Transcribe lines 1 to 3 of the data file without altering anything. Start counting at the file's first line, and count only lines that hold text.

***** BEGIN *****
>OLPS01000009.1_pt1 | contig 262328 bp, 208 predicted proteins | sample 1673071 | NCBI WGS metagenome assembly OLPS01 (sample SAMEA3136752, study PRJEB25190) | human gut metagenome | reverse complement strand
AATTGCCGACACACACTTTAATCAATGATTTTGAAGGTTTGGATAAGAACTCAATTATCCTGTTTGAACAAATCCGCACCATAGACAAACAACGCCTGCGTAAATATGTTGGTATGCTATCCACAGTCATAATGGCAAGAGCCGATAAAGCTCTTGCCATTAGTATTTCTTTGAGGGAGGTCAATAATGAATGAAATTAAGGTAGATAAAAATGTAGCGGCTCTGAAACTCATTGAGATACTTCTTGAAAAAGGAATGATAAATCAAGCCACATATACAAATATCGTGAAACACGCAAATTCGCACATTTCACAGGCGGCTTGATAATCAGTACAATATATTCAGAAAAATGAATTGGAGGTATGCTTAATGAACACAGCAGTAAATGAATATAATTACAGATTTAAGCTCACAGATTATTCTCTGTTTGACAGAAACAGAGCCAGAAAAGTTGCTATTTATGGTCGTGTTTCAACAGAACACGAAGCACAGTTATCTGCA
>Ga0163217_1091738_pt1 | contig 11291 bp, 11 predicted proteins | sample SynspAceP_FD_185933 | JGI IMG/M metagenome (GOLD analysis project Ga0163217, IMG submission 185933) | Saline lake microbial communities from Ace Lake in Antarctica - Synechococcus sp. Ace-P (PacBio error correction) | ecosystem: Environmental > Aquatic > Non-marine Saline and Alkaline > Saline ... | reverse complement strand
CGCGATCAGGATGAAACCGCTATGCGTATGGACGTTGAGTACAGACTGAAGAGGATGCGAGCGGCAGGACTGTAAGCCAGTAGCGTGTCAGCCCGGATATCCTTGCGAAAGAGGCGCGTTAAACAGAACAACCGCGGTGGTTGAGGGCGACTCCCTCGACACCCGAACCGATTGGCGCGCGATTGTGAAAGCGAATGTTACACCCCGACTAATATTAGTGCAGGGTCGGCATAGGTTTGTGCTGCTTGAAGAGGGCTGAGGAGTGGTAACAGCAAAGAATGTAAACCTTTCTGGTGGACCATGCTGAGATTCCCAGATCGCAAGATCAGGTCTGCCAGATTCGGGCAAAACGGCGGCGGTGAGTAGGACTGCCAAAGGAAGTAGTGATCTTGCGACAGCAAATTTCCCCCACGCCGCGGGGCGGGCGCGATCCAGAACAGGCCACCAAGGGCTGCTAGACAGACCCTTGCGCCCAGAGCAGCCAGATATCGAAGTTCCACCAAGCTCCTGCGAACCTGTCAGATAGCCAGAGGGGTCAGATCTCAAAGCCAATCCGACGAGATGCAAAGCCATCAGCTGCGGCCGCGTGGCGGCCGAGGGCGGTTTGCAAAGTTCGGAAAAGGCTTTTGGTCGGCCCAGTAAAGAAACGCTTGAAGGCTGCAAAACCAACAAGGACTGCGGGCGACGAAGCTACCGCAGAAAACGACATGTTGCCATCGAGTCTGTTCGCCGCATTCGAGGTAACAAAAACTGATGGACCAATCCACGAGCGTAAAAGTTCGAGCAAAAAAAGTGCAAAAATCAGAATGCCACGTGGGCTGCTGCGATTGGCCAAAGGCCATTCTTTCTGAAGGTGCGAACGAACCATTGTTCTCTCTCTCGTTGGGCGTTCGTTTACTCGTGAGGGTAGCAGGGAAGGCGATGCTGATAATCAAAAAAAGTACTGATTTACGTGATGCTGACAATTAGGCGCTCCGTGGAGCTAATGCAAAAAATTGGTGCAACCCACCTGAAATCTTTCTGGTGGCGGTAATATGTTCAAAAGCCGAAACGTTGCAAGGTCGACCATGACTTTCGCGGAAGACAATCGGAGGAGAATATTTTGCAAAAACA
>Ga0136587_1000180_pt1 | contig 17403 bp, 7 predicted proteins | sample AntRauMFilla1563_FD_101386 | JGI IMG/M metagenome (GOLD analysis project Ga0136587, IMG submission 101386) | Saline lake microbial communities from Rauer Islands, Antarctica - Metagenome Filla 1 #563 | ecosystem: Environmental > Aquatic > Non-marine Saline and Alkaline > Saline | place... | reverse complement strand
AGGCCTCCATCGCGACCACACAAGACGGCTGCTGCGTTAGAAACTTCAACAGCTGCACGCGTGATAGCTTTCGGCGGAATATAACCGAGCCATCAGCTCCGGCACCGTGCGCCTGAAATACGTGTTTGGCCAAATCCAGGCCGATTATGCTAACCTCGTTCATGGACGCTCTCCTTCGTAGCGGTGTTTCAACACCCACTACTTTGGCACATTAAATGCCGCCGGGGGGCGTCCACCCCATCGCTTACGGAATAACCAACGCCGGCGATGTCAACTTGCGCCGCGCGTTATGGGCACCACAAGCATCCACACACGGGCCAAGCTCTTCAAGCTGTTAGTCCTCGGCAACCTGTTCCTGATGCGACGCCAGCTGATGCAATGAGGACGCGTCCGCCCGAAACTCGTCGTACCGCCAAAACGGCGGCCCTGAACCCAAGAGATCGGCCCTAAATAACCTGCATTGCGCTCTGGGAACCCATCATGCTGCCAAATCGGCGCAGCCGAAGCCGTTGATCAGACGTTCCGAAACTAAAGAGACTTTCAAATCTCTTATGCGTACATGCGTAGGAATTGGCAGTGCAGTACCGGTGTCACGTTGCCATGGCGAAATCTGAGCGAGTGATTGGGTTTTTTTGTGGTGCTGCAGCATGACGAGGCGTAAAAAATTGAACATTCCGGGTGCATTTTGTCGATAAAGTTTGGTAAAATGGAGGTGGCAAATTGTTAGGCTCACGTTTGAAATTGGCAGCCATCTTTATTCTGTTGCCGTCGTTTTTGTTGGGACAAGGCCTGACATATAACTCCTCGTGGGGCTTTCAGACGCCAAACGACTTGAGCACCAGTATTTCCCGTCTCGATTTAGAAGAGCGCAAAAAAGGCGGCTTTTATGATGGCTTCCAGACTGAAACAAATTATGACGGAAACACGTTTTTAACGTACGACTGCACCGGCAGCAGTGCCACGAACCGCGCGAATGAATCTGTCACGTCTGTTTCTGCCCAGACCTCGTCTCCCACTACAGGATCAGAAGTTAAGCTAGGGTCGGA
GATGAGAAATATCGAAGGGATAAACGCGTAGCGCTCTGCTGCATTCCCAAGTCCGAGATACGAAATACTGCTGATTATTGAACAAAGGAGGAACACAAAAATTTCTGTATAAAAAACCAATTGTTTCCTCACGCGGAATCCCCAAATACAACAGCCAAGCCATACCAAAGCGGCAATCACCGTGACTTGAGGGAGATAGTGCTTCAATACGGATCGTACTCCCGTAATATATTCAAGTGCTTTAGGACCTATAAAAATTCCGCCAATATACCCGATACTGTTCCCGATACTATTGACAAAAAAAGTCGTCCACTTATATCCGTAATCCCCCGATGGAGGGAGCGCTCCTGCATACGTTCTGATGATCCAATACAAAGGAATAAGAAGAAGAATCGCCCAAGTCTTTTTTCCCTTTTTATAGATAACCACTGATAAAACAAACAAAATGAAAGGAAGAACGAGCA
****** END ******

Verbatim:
>OLPS01000009.1_pt1 | contig 262328 bp, 208 predicted proteins | sample 1673071 | NCBI WGS metagenome assembly OLPS01 (sample SAMEA3136752, study PRJEB25190) | human gut metagenome | reverse complement strand
AATTGCCGACACACACTTTAATCAATGATTTTGAAGGTTTGGATAAGAACTCAATTATCCTGTTTGAACAAATCCGCACCATAGACAAACAACGCCTGCGTAAATATGTTGGTATGCTATCCACAGTCATAATGGCAAGAGCCGATAAAGCTCTTGCCATTAGTATTTCTTTGAGGGAGGTCAATAATGAATGAAATTAAGGTAGATAAAAATGTAGCGGCTCTGAAACTCATTGAGATACTTCTTGAAAAAGGAATGATAAATCAAGCCACATATACAAATATCGTGAAACACGCAAATTCGCACATTTCACAGGCGGCTTGATAATCAGTACAATATATTCAGAAAAATGAATTGGAGGTATGCTTAATGAACACAGCAGTAAATGAATATAATTACAGATTTAAGCTCACAGATTATTCTCTGTTTGACAGAAACAGAGCCAGAAAAGTTGCTATTTATGGTCGTGTTTCAACAGAACACGAAGCACAGTTATCTGCA
>Ga0163217_1091738_pt1 | contig 11291 bp, 11 predicted proteins | sample SynspAceP_FD_185933 | JGI IMG/M metagenome (GOLD analysis project Ga0163217, IMG submission 185933) | Saline lake microbial communities from Ace Lake in Antarctica - Synechococcus sp. Ace-P (PacBio error correction) | ecosystem: Environmental > Aquatic > Non-marine Saline and Alkaline > Saline ... | reverse complement strand